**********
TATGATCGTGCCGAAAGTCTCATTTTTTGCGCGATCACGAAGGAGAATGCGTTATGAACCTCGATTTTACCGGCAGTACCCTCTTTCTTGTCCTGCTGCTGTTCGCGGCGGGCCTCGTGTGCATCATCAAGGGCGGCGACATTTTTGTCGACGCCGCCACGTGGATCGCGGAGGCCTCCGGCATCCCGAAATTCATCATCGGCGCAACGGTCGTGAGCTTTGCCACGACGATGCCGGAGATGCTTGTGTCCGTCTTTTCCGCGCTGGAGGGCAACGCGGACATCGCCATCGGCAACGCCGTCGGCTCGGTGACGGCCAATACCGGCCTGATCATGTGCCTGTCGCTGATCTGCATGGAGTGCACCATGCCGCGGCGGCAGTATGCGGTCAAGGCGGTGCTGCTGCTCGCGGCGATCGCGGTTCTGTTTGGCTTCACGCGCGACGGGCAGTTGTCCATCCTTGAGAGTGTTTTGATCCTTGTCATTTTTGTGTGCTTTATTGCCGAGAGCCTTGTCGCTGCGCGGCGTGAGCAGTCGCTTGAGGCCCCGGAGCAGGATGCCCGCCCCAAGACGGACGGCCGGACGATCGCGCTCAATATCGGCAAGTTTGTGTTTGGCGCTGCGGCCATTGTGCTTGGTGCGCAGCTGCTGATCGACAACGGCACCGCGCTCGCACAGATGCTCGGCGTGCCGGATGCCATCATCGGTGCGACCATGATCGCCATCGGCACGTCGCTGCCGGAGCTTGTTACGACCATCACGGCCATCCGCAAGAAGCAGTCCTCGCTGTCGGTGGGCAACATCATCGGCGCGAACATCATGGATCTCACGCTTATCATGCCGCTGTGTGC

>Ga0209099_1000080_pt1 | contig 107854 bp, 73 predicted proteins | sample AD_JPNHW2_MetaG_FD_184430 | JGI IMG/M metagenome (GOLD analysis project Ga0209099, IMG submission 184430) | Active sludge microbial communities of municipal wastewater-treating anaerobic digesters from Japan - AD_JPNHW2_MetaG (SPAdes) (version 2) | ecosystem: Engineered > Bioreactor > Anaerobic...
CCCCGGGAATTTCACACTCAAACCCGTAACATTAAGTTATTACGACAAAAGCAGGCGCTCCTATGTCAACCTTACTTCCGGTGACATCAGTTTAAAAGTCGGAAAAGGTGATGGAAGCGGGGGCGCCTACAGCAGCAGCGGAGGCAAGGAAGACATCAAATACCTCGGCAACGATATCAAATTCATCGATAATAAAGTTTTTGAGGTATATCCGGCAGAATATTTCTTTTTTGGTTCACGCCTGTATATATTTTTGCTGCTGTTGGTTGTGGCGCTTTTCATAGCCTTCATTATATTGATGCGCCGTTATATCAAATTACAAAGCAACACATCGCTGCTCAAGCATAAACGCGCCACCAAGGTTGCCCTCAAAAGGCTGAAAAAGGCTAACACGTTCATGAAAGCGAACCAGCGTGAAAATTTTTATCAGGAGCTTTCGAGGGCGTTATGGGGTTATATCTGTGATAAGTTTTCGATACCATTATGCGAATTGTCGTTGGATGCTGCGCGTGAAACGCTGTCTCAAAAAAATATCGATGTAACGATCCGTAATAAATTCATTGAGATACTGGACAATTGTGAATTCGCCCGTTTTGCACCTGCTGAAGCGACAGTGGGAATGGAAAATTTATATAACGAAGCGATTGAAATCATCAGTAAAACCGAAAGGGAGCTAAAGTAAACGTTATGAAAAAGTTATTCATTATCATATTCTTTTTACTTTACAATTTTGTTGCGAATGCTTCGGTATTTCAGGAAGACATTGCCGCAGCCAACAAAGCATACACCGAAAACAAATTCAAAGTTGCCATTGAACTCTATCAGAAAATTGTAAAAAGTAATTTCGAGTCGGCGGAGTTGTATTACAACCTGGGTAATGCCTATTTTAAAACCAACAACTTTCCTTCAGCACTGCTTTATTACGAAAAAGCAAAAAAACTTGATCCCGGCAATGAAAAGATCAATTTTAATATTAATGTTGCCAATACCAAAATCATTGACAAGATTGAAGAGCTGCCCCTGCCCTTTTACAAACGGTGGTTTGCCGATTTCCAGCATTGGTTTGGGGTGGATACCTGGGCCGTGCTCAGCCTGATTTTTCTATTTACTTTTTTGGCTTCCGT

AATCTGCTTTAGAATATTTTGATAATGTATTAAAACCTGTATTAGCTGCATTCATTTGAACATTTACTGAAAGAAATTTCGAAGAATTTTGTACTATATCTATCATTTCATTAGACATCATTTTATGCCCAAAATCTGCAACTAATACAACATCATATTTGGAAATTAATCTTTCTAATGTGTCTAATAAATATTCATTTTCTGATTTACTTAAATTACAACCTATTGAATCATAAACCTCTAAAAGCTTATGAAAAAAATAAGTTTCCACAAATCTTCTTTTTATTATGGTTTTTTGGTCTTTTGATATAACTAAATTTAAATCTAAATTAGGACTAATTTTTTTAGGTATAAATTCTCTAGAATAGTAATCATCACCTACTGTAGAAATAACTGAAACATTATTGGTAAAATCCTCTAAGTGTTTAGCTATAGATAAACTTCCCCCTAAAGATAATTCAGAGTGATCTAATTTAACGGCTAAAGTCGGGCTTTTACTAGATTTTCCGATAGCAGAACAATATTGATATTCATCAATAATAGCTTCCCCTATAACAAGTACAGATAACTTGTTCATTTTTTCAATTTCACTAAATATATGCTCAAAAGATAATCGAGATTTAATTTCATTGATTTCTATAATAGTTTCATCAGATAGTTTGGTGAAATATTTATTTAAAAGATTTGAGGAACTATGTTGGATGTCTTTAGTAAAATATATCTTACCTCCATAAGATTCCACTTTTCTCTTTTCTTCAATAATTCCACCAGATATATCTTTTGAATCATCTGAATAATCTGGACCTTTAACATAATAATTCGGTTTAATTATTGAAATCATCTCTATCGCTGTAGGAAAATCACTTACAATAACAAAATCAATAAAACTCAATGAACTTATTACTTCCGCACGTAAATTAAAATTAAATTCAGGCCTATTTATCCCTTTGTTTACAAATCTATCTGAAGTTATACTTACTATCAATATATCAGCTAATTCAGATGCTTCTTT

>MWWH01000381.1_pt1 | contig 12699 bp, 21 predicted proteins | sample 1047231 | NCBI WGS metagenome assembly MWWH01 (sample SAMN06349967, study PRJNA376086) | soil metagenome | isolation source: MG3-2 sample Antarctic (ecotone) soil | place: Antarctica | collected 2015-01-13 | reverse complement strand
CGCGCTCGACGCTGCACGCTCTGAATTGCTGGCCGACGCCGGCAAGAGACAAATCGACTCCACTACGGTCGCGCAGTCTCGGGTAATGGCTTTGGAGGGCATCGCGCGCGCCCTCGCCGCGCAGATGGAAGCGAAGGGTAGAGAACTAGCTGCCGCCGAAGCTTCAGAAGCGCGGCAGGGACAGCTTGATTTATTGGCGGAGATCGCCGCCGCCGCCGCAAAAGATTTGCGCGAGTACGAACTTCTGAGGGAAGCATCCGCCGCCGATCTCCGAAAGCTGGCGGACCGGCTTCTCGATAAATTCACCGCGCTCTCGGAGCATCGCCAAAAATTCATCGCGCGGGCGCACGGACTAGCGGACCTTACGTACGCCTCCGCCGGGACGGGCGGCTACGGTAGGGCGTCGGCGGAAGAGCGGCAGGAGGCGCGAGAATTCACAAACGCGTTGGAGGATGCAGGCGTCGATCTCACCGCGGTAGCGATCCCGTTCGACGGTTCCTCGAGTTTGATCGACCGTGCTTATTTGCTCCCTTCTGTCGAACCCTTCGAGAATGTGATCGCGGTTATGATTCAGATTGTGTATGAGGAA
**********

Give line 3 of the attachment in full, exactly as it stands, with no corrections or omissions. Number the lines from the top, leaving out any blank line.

CCCCGGGAATTTCACACTCAAACCCGTAACATTAAGTTATTACGACAAAAGCAGGCGCTCCTATGTCAACCTTACTTCCGGTGACATCAGTTTAAAAGTCGGAAAAGGTGATGGAAGCGGGGGCGCCTACAGCAGCAGCGGAGGCAAGGAAGACATCAAATACCTCGGCAACGATATCAAATTCATCGATAATAAAGTTTTTGAGGTATATCCGGCAGAATATTTCTTTTTTGGTTCACGCCTGTATATATTTTTGCTGCTGTTGGTTGTGGCGCTTTTCATAGCCTTCATTATATTGATGCGCCGTTATATCAAATTACAAAGCAACACATCGCTGCTCAAGCATAAACGCGCCACCAAGGTTGCCCTCAAAAGGCTGAAAAAGGCTAACACGTTCATGAAAGCGAACCAGCGTGAAAATTTTTATCAGGAGCTTTCGAGGGCGTTATGGGGTTATATCTGTGATAAGTTTTCGATACCATTATGCGAATTGTCGTTGGATGCTGCGCGTGAAACGCTGTCTCAAAAAAATATCGATGTAACGATCCGTAATAAATTCATTGAGATACTGGACAATTGTGAATTCGCCCGTTTTGCACCTGCTGAAGCGACAGTGGGAATGGAAAATTTATATAACGAAGCGATTGAAATCATCAGTAAAACCGAAAGGGAGCTAAAGTAAACGTTATGAAAAAGTTATTCATTATCATATTCTTTTTACTTTACAATTTTGTTGCGAATGCTTCGGTATTTCAGGAAGACATTGCCGCAGCCAACAAAGCATACACCGAAAACAAATTCAAAGTTGCCATTGAACTCTATCAGAAAATTGTAAAAAGTAATTTCGAGTCGGCGGAGTTGTATTACAACCTGGGTAATGCCTATTTTAAAACCAACAACTTTCCTTCAGCACTGCTTTATTACGAAAAAGCAAAAAAACTTGATCCCGGCAATGAAAAGATCAATTTTAATATTAATGTTGCCAATACCAAAATCATTGACAAGATTGAAGAGCTGCCCCTGCCCTTTTACAAACGGTGGTTTGCCGATTTCCAGCATTGGTTTGGGGTGGATACCTGGGCCGTGCTCAGCCTGATTTTTCTATTTACTTTTTTGGCTTCCGT